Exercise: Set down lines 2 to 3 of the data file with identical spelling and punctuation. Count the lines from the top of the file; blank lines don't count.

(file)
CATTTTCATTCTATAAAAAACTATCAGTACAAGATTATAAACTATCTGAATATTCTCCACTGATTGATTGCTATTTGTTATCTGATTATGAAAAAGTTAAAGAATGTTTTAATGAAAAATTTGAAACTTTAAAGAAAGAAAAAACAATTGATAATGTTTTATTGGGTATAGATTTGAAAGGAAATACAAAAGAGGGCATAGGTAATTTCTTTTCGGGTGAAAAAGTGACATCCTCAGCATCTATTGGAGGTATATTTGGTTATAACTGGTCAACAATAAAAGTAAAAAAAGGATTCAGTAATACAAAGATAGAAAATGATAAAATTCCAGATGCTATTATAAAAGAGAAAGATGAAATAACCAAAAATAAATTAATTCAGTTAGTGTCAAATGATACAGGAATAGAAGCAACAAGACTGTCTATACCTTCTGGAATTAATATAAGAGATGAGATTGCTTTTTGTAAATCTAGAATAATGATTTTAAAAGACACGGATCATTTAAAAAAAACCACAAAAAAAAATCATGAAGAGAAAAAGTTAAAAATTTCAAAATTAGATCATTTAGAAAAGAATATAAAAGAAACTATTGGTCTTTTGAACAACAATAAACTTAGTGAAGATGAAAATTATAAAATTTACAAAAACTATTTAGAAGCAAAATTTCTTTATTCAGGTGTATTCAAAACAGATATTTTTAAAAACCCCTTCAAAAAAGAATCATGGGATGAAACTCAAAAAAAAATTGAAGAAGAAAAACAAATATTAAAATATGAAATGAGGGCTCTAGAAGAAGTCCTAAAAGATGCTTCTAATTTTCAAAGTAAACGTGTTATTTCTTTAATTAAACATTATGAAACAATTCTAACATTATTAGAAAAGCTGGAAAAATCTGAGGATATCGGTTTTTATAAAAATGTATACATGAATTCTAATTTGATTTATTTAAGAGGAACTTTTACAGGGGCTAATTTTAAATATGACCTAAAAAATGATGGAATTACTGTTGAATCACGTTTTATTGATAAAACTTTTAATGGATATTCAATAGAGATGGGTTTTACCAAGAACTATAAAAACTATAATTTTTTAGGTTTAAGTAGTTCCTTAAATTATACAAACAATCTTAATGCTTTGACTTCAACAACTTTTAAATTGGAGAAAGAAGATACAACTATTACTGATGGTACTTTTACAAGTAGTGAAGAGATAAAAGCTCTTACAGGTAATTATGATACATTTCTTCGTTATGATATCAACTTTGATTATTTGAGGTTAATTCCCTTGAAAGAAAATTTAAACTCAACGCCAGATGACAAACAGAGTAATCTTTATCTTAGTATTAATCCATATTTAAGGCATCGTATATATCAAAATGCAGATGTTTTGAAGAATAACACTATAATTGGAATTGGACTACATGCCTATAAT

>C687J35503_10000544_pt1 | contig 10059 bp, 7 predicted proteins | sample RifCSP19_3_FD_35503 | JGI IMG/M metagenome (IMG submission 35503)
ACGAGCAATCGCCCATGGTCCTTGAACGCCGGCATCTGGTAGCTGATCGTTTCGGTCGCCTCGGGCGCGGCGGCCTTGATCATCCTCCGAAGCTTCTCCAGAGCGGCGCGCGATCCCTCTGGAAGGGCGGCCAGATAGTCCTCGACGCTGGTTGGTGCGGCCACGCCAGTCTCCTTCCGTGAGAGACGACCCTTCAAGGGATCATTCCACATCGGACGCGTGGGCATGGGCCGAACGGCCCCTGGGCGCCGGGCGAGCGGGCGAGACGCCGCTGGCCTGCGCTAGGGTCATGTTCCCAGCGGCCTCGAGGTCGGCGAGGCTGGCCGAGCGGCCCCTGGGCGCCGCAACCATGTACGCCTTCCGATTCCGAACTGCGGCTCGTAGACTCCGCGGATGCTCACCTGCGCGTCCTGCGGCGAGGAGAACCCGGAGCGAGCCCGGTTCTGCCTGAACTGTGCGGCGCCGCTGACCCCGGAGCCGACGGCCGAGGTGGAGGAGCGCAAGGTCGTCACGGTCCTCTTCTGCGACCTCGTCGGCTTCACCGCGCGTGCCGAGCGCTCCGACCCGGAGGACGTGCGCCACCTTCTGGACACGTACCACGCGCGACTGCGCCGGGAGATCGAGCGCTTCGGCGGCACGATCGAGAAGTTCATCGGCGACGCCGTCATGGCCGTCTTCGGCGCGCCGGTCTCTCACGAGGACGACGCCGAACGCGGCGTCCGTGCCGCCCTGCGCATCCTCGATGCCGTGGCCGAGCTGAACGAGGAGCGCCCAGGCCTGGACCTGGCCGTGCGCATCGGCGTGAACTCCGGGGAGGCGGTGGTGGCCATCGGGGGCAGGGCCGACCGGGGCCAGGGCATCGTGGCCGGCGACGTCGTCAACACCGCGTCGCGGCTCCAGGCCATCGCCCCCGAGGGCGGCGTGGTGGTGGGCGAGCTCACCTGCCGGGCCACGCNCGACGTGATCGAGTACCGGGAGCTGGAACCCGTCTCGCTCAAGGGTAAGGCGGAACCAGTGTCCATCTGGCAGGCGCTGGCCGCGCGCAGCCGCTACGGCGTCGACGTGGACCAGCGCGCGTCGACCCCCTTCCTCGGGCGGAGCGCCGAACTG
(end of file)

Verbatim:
>C687J35503_10000544_pt1 | contig 10059 bp, 7 predicted proteins | sample RifCSP19_3_FD_35503 | JGI IMG/M metagenome (IMG submission 35503)
ACGAGCAATCGCCCATGGTCCTTGAACGCCGGCATCTGGTAGCTGATCGTTTCGGTCGCCTCGGGCGCGGCGGCCTTGATCATCCTCCGAAGCTTCTCCAGAGCGGCGCGCGATCCCTCTGGAAGGGCGGCCAGATAGTCCTCGACGCTGGTTGGTGCGGCCACGCCAGTCTCCTTCCGTGAGAGACGACCCTTCAAGGGATCATTCCACATCGGACGCGTGGGCATGGGCCGAACGGCCCCTGGGCGCCGGGCGAGCGGGCGAGACGCCGCTGGCCTGCGCTAGGGTCATGTTCCCAGCGGCCTCGAGGTCGGCGAGGCTGGCCGAGCGGCCCCTGGGCGCCGCAACCATGTACGCCTTCCGATTCCGAACTGCGGCTCGTAGACTCCGCGGATGCTCACCTGCGCGTCCTGCGGCGAGGAGAACCCGGAGCGAGCCCGGTTCTGCCTGAACTGTGCGGCGCCGCTGACCCCGGAGCCGACGGCCGAGGTGGAGGAGCGCAAGGTCGTCACGGTCCTCTTCTGCGACCTCGTCGGCTTCACCGCGCGTGCCGAGCGCTCCGACCCGGAGGACGTGCGCCACCTTCTGGACACGTACCACGCGCGACTGCGCCGGGAGATCGAGCGCTTCGGCGGCACGATCGAGAAGTTCATCGGCGACGCCGTCATGGCCGTCTTCGGCGCGCCGGTCTCTCACGAGGACGACGCCGAACGCGGCGTCCGTGCCGCCCTGCGCATCCTCGATGCCGTGGCCGAGCTGAACGAGGAGCGCCCAGGCCTGGACCTGGCCGTGCGCATCGGCGTGAACTCCGGGGAGGCGGTGGTGGCCATCGGGGGCAGGGCCGACCGGGGCCAGGGCATCGTGGCCGGCGACGTCGTCAACACCGCGTCGCGGCTCCAGGCCATCGCCCCCGAGGGCGGCGTGGTGGTGGGCGAGCTCACCTGCCGGGCCACGCNCGACGTGATCGAGTACCGGGAGCTGGAACCCGTCTCGCTCAAGGGTAAGGCGGAACCAGTGTCCATCTGGCAGGCGCTGGCCGCGCGCAGCCGCTACGGCGTCGACGTGGACCAGCGCGCGTCGACCCCCTTCCTCGGGCGGAGCGCCGAACTG